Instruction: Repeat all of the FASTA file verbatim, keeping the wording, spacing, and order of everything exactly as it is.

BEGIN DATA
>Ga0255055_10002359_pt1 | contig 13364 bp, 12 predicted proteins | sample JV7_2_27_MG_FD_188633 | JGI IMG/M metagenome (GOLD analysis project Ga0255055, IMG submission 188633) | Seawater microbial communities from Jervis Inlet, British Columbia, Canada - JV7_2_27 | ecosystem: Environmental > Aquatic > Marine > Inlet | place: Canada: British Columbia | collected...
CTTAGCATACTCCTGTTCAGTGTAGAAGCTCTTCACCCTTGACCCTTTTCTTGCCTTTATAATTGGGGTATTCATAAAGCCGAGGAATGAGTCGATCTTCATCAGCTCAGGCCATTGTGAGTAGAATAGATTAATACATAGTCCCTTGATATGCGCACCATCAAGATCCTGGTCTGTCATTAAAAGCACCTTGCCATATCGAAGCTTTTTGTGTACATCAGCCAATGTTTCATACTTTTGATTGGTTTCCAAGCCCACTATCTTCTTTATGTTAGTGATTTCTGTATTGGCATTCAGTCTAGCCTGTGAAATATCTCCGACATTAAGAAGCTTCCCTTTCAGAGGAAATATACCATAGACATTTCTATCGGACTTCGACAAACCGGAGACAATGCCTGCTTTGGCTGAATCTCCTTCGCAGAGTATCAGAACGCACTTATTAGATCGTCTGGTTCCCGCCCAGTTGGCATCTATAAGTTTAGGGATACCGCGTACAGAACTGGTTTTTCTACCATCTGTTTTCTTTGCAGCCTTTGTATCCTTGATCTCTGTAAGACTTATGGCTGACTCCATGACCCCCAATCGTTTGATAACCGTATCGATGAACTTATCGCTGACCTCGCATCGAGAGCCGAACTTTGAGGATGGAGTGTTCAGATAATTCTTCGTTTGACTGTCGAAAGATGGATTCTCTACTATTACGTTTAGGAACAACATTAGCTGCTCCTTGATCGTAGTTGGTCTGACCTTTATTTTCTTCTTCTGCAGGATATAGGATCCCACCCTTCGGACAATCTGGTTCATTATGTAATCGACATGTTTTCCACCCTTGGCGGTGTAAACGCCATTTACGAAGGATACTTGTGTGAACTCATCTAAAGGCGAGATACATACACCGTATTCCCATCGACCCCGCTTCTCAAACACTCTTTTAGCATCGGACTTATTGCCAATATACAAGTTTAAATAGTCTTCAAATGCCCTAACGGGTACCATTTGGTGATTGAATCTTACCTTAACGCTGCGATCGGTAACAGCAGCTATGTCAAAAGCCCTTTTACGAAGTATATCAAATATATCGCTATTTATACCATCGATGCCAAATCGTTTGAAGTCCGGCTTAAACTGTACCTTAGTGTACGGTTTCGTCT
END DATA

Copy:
>Ga0255055_10002359_pt1 | contig 13364 bp, 12 predicted proteins | sample JV7_2_27_MG_FD_188633 | JGI IMG/M metagenome (GOLD analysis project Ga0255055, IMG submission 188633) | Seawater microbial communities from Jervis Inlet, British Columbia, Canada - JV7_2_27 | ecosystem: Environmental > Aquatic > Marine > Inlet | place: Canada: British Columbia | collected...
CTTAGCATACTCCTGTTCAGTGTAGAAGCTCTTCACCCTTGACCCTTTTCTTGCCTTTATAATTGGGGTATTCATAAAGCCGAGGAATGAGTCGATCTTCATCAGCTCAGGCCATTGTGAGTAGAATAGATTAATACATAGTCCCTTGATATGCGCACCATCAAGATCCTGGTCTGTCATTAAAAGCACCTTGCCATATCGAAGCTTTTTGTGTACATCAGCCAATGTTTCATACTTTTGATTGGTTTCCAAGCCCACTATCTTCTTTATGTTAGTGATTTCTGTATTGGCATTCAGTCTAGCCTGTGAAATATCTCCGACATTAAGAAGCTTCCCTTTCAGAGGAAATATACCATAGACATTTCTATCGGACTTCGACAAACCGGAGACAATGCCTGCTTTGGCTGAATCTCCTTCGCAGAGTATCAGAACGCACTTATTAGATCGTCTGGTTCCCGCCCAGTTGGCATCTATAAGTTTAGGGATACCGCGTACAGAACTGGTTTTTCTACCATCTGTTTTCTTTGCAGCCTTTGTATCCTTGATCTCTGTAAGACTTATGGCTGACTCCATGACCCCCAATCGTTTGATAACCGTATCGATGAACTTATCGCTGACCTCGCATCGAGAGCCGAACTTTGAGGATGGAGTGTTCAGATAATTCTTCGTTTGACTGTCGAAAGATGGATTCTCTACTATTACGTTTAGGAACAACATTAGCTGCTCCTTGATCGTAGTTGGTCTGACCTTTATTTTCTTCTTCTGCAGGATATAGGATCCCACCCTTCGGACAATCTGGTTCATTATGTAATCGACATGTTTTCCACCCTTGGCGGTGTAAACGCCATTTACGAAGGATACTTGTGTGAACTCATCTAAAGGCGAGATACATACACCGTATTCCCATCGACCCCGCTTCTCAAACACTCTTTTAGCATCGGACTTATTGCCAATATACAAGTTTAAATAGTCTTCAAATGCCCTAACGGGTACCATTTGGTGATTGAATCTTACCTTAACGCTGCGATCGGTAACAGCAGCTATGTCAAAAGCCCTTTTACGAAGTATATCAAATATATCGCTATTTATACCATCGATGCCAAATCGTTTGAAGTCCGGCTTAAACTGTACCTTAGTGTACGGTTTCGTCT